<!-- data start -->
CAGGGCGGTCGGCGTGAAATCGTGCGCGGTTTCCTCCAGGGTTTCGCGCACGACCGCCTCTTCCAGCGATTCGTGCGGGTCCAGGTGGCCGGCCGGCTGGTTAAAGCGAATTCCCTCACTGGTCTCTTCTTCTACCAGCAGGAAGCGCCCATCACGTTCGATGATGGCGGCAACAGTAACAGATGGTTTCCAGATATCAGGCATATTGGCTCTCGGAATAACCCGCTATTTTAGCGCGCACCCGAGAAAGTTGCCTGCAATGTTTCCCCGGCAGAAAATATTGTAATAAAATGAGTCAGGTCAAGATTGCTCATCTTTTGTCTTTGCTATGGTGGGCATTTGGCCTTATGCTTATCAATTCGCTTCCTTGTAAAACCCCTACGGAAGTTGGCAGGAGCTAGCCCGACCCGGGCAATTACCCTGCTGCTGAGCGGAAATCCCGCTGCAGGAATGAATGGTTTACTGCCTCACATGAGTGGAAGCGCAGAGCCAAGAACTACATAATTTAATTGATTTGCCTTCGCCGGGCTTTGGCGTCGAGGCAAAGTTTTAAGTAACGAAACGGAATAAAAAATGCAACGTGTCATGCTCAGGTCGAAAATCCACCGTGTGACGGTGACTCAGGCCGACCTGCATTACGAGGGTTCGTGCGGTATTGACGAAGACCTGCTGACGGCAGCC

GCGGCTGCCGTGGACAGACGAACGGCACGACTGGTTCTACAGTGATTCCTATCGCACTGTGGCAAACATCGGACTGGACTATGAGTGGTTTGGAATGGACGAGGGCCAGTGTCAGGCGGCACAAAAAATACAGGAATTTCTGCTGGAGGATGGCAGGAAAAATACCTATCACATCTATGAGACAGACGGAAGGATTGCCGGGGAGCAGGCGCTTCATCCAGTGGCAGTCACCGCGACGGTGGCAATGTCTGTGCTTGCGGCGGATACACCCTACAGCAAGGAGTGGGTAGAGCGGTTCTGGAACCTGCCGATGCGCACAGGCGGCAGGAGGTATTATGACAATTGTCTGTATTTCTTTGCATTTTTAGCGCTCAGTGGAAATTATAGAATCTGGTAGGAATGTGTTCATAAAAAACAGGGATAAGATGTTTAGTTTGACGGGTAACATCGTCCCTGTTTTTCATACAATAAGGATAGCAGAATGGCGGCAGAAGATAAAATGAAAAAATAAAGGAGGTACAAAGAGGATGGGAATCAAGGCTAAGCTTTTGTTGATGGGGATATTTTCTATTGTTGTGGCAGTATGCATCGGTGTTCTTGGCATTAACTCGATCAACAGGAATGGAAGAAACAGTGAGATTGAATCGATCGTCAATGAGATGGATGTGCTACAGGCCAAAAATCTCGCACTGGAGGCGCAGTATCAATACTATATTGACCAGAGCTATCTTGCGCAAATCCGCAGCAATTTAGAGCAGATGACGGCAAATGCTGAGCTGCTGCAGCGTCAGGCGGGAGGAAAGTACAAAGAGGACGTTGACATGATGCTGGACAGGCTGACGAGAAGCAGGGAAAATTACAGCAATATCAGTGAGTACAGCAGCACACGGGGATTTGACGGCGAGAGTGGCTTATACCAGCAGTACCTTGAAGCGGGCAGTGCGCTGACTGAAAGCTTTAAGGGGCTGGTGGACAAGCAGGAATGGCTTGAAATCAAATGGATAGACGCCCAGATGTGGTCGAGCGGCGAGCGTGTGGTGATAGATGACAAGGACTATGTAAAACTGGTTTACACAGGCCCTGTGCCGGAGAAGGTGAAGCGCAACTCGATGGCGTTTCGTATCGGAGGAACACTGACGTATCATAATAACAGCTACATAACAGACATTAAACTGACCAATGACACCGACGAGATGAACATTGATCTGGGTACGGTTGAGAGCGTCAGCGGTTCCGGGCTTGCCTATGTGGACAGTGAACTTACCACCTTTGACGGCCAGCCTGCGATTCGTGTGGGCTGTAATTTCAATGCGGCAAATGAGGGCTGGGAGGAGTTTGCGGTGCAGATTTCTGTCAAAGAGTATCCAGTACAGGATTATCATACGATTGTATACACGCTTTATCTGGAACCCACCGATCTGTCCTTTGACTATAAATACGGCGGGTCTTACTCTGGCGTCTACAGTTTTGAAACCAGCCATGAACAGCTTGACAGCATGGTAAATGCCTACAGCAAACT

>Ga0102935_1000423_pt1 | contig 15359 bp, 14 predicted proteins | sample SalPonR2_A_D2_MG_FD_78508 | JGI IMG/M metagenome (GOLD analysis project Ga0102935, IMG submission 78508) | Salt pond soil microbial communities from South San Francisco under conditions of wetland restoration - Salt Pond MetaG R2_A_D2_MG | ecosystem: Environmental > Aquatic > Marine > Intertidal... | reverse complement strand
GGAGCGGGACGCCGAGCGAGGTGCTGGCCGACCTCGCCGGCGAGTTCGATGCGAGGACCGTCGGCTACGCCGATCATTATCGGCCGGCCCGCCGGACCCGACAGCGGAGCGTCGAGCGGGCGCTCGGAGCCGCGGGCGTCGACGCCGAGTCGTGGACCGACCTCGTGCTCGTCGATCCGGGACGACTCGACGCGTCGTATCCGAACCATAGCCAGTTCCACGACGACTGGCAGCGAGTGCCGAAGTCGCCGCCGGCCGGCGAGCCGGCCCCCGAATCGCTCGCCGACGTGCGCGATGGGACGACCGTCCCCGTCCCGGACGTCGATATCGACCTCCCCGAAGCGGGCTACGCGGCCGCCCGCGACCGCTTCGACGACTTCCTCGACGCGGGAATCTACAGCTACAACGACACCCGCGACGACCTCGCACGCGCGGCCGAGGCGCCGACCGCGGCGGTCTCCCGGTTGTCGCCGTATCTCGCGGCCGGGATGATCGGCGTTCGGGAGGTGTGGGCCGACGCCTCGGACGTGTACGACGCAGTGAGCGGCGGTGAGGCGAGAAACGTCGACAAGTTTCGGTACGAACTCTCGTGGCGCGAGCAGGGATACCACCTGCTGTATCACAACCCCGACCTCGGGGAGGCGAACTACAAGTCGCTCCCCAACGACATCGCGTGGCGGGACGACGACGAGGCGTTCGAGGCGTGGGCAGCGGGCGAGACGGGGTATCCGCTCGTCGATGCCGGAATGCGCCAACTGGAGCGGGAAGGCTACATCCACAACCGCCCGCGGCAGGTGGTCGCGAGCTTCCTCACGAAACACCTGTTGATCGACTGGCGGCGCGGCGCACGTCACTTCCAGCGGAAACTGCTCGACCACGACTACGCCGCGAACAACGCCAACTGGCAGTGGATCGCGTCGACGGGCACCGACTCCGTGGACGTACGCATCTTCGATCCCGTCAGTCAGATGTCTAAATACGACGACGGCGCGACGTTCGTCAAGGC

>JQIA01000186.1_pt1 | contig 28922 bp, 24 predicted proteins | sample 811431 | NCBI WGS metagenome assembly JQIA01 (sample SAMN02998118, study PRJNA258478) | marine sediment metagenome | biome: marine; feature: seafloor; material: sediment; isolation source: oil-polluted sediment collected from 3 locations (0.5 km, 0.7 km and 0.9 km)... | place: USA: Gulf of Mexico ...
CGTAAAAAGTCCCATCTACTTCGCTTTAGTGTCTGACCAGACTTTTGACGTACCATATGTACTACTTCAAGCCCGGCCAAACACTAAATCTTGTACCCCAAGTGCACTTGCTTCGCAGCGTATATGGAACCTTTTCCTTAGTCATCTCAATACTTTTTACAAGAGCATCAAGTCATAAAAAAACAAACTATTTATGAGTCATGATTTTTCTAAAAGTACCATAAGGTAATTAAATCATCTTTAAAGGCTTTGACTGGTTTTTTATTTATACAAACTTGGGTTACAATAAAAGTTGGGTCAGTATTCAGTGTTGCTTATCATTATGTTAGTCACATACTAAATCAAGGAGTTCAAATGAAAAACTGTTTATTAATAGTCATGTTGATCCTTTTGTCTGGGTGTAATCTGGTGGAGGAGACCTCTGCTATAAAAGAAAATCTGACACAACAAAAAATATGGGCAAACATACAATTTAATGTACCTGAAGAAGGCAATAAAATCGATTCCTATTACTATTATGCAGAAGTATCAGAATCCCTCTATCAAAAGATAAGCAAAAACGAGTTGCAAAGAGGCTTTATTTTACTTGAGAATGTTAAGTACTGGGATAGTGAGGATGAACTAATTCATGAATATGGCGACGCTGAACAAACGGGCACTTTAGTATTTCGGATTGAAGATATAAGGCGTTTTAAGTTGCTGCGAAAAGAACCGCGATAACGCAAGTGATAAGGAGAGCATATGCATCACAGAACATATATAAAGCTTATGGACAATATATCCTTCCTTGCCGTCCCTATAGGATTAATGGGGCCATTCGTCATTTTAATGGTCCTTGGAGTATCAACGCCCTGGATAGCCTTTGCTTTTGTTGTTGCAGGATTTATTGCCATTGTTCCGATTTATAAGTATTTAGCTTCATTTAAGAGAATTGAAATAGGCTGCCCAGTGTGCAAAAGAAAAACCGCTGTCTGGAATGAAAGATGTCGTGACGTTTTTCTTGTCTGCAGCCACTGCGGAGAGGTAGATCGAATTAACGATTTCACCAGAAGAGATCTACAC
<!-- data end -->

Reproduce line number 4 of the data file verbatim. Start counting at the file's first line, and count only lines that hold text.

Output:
GGAGCGGGACGCCGAGCGAGGTGCTGGCCGACCTCGCCGGCGAGTTCGATGCGAGGACCGTCGGCTACGCCGATCATTATCGGCCGGCCCGCCGGACCCGACAGCGGAGCGTCGAGCGGGCGCTCGGAGCCGCGGGCGTCGACGCCGAGTCGTGGACCGACCTCGTGCTCGTCGATCCGGGACGACTCGACGCGTCGTATCCGAACCATAGCCAGTTCCACGACGACTGGCAGCGAGTGCCGAAGTCGCCGCCGGCCGGCGAGCCGGCCCCCGAATCGCTCGCCGACGTGCGCGATGGGACGACCGTCCCCGTCCCGGACGTCGATATCGACCTCCCCGAAGCGGGCTACGCGGCCGCCCGCGACCGCTTCGACGACTTCCTCGACGCGGGAATCTACAGCTACAACGACACCCGCGACGACCTCGCACGCGCGGCCGAGGCGCCGACCGCGGCGGTCTCCCGGTTGTCGCCGTATCTCGCGGCCGGGATGATCGGCGTTCGGGAGGTGTGGGCCGACGCCTCGGACGTGTACGACGCAGTGAGCGGCGGTGAGGCGAGAAACGTCGACAAGTTTCGGTACGAACTCTCGTGGCGCGAGCAGGGATACCACCTGCTGTATCACAACCCCGACCTCGGGGAGGCGAACTACAAGTCGCTCCCCAACGACATCGCGTGGCGGGACGACGACGAGGCGTTCGAGGCGTGGGCAGCGGGCGAGACGGGGTATCCGCTCGTCGATGCCGGAATGCGCCAACTGGAGCGGGAAGGCTACATCCACAACCGCCCGCGGCAGGTGGTCGCGAGCTTCCTCACGAAACACCTGTTGATCGACTGGCGGCGCGGCGCACGTCACTTCCAGCGGAAACTGCTCGACCACGACTACGCCGCGAACAACGCCAACTGGCAGTGGATCGCGTCGACGGGCACCGACTCCGTGGACGTACGCATCTTCGATCCCGTCAGTCAGATGTCTAAATACGACGACGGCGCGACGTTCGTCAAGGC